Babies only learn through trial and error. It’s how they discover their little hands and feet, or how they figure out they can crawl. They are constantly questioning their surroundings and their capabilities, and so they achieve again and again. We are there as proud parents cheering them on, not realizing that we have let go of the one crucial thing we came into this world with curiosity.
I have a lot of memories growing up where I can recall being so inquisitive. I’d study my mother and ask why she did things the way that she did, or I’d wonder why my body had to experience puberty.
Yes, we wonder things all the time, but the way we did it at a young age is not the same as we do as adults. Why? Because now we see things through a lens of judgments, not as they are. As children, we can consider things objectively. What I mean by this is, we haven’t yet been conditioned on how we should explore something.
When I was 24, I had a friend tell me about her journey with clean hair products. She explained to me how she researched all of the harmful chemicals in shampoo and conditioners and how she had started to make her own at home instead. At first, I was doubtful. How bad can it be? Then she started to tell me, and show me, how her hair improved after she made the switch, and I realized I had these very same problems with my hair. This conversation led me to ask a very important question to myself:
Could my current view on shampoo and conditioner be wrong?
I’m not even going to sugarcoat here – I became unhealthily obsessed with finding out.
This is the moment often referred to as “being cracked open.”
Yes, it’s just shampoo and conditioner we are talking about here, but really, I was in a state of exploration that was much deeper than that, I was questioning how I perceived my reality. It was really:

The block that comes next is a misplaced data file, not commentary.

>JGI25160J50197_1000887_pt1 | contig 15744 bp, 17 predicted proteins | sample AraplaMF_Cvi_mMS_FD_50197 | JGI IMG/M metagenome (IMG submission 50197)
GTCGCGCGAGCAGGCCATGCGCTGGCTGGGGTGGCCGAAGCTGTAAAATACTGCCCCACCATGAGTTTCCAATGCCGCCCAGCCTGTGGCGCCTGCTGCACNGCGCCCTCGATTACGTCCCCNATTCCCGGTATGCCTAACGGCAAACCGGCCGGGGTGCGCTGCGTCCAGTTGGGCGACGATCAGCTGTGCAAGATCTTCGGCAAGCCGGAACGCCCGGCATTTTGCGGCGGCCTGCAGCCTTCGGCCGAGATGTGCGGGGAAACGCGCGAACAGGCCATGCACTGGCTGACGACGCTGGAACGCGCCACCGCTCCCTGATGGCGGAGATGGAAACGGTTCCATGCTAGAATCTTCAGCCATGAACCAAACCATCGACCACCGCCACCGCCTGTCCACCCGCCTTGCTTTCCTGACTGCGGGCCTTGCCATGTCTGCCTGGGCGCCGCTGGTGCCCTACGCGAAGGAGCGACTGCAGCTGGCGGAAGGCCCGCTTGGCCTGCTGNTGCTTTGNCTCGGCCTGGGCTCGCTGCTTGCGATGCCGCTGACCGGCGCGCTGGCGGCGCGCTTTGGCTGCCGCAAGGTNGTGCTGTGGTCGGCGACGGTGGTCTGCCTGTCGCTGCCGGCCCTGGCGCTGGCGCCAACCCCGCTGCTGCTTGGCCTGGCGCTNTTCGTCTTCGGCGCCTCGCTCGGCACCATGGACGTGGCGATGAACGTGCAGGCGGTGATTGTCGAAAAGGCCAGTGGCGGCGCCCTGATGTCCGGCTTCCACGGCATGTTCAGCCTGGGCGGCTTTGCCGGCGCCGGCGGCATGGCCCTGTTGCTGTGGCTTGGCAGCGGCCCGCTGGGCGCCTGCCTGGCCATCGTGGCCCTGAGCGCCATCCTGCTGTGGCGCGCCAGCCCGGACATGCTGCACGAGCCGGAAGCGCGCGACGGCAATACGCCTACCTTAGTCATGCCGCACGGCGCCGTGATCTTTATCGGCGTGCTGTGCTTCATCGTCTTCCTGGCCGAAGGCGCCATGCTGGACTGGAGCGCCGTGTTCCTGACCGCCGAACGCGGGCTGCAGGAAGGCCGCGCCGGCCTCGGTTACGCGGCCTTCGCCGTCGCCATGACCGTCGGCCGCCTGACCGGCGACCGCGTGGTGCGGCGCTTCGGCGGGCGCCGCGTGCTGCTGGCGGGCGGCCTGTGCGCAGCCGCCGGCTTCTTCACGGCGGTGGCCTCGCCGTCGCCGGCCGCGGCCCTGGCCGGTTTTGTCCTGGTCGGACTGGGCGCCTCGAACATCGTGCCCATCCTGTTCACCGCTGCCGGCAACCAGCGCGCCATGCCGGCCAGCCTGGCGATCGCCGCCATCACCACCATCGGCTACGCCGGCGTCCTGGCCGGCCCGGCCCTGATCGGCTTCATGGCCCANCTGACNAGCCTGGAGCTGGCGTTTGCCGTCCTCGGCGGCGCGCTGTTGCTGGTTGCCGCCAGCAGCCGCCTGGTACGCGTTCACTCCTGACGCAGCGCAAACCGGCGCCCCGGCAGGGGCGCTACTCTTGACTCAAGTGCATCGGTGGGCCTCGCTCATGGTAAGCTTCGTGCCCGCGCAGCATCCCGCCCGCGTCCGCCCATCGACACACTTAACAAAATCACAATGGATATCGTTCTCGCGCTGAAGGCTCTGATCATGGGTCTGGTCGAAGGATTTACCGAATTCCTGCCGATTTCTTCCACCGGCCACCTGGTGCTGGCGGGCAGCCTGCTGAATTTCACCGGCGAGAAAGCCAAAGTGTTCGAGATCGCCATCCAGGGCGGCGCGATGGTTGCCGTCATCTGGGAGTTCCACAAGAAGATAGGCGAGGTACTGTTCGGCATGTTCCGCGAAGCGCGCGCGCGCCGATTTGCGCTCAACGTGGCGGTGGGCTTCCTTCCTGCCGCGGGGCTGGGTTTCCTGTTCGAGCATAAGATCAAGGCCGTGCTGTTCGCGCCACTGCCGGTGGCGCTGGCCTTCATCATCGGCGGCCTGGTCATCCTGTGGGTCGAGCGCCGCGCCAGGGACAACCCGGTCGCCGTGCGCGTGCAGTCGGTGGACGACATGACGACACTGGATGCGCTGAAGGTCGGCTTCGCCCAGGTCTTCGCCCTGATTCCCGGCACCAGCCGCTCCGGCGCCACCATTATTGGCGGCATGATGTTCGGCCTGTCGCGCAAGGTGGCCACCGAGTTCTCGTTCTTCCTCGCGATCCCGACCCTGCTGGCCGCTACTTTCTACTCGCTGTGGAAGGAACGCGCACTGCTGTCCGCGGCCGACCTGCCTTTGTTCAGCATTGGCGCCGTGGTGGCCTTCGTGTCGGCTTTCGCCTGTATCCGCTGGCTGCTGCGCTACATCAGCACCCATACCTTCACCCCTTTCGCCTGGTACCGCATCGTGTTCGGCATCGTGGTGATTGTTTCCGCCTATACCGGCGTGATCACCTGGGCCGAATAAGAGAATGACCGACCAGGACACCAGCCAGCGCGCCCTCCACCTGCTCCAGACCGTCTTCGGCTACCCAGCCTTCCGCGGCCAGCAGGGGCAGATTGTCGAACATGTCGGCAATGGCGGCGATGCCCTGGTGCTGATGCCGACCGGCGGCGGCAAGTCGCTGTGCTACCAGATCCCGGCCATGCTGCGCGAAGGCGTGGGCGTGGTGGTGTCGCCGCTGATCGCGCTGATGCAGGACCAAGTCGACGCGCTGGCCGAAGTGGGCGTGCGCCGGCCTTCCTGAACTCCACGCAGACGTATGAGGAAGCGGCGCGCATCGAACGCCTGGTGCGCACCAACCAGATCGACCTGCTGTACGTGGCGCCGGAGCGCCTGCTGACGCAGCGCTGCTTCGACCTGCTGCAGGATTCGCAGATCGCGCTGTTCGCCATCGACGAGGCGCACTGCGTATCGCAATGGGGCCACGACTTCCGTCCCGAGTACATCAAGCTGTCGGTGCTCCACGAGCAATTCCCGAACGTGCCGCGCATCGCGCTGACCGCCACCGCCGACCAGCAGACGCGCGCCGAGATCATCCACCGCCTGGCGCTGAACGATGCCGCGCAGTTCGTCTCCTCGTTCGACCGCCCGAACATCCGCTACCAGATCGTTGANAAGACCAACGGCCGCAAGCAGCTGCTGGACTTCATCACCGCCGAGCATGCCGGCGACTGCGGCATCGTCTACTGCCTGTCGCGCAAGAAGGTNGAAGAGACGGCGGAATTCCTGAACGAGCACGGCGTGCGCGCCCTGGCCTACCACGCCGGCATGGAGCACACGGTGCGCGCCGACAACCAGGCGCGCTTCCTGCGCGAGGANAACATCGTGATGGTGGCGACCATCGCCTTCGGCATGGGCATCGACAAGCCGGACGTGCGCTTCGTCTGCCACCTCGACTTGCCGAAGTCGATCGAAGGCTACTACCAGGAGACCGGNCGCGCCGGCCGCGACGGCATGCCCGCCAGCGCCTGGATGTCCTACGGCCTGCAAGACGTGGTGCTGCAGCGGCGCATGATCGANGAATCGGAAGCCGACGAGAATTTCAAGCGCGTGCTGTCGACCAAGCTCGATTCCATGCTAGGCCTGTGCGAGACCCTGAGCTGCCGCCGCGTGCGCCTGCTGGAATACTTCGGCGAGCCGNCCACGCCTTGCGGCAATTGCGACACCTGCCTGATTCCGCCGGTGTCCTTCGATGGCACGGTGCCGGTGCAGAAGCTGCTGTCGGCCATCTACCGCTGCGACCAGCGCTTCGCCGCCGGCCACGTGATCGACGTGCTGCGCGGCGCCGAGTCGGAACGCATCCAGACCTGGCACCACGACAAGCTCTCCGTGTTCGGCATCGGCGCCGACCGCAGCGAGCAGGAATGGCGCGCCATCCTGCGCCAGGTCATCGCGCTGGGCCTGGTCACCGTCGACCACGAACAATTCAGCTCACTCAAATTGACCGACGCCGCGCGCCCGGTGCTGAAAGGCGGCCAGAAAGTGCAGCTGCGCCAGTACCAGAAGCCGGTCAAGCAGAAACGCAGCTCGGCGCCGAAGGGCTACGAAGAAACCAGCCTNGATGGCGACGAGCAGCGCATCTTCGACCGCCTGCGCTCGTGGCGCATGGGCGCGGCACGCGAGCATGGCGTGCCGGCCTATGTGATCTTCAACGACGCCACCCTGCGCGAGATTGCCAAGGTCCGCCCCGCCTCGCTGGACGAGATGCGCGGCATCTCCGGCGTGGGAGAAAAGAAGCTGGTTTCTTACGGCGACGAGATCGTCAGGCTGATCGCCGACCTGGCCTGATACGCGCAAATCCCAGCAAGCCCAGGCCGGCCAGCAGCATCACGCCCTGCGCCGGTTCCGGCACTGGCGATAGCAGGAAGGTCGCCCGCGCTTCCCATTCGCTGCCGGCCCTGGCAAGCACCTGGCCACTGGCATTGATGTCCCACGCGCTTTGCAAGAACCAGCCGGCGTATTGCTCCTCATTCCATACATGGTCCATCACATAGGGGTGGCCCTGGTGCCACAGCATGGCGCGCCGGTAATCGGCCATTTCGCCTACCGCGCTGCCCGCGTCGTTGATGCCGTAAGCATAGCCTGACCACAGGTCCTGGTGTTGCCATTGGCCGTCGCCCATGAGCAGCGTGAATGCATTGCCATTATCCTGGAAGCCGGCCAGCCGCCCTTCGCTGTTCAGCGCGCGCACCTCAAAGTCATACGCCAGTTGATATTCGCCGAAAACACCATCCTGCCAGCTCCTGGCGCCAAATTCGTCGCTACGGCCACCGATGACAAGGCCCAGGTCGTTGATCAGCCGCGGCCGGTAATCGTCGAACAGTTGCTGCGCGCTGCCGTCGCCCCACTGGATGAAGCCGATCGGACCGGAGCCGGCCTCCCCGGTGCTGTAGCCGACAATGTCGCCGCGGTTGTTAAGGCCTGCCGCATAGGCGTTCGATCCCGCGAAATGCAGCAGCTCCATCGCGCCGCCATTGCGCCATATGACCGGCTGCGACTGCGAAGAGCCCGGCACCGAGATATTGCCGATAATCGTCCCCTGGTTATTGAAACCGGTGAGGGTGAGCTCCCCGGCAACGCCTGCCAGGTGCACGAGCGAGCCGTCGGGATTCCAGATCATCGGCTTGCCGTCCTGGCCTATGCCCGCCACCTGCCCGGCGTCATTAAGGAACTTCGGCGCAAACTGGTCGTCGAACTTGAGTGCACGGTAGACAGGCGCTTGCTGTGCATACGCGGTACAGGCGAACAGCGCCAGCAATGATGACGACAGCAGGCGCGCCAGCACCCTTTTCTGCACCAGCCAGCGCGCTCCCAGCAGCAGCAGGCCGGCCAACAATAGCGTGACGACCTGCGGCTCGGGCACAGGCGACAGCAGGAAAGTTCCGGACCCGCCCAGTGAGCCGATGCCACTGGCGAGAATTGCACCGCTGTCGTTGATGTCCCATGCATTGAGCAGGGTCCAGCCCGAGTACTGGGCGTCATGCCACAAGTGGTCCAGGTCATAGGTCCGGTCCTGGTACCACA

Could my current view on this topic be no longer true for me?
My lovely locks became the subject of my awakening journey, and I start to blog about my experience. This led me to change my stance on many other topics, and now I was feeling like totally woke babe.
I had switched all of my beauty products, and household products to organic, I went on a vegan diet.
Insert eye roll.
Then something happened – I was knocked off my high horse.
All of a sudden, my hair was so brittle and started to break. It was thinner and flat. I was mortified to think that I could be wrong about something I had spent so much time preaching.
Yet, this brought me to another, life-changing question?
Is it okay to pivot?
This allowed me to work through the limitations I was living in. My survival patterns of over structuring and controlling, and how they held me back from letting go.
I realized at that moment that we are often conditioned to think, if we don’t finish what we started or stay committed to something, we are a failure.
That’s not the case. We can try things, commit to things, even fully believe in things and then one day decide we don’t anymore.
This isn’t me saying impulsively try and drop things, this is me saying that when you are open to new information and that new information changes the way you feel about something, it’s okay to accept that.
Is there a right way at all?
Short answer? No.
Now if you’ve made it this far, I am going to poke the bear a bit more here – There is no such thing as right or wrong.
I’m not just talking about conceptual things; I am talking about any and everything.
It’s not a matter of something being right or wrong, because it just is.
When we can see things as they are, it becomes much easier to accept.
That’s the hard part, right? We don’t want to accept someone’s passed away or accept that the relationship is over.
But if we just accept it, even when we don’t like it, we stop taking it personally.
When we put things in buckets like right and wrong, we are putting what we believe on a pedestal and what we don’t believe beneath it. It creates friction, it insinuates division. These words, friction, division, are children of judgment.
We can have different beliefs, different standards while remaining on an even playing field. Please it or not, there is room for everyone.
Getting curious is an internal process and journey, and when we can embody the decision to inquire, we pave the way for other creators, inventors, and leaders.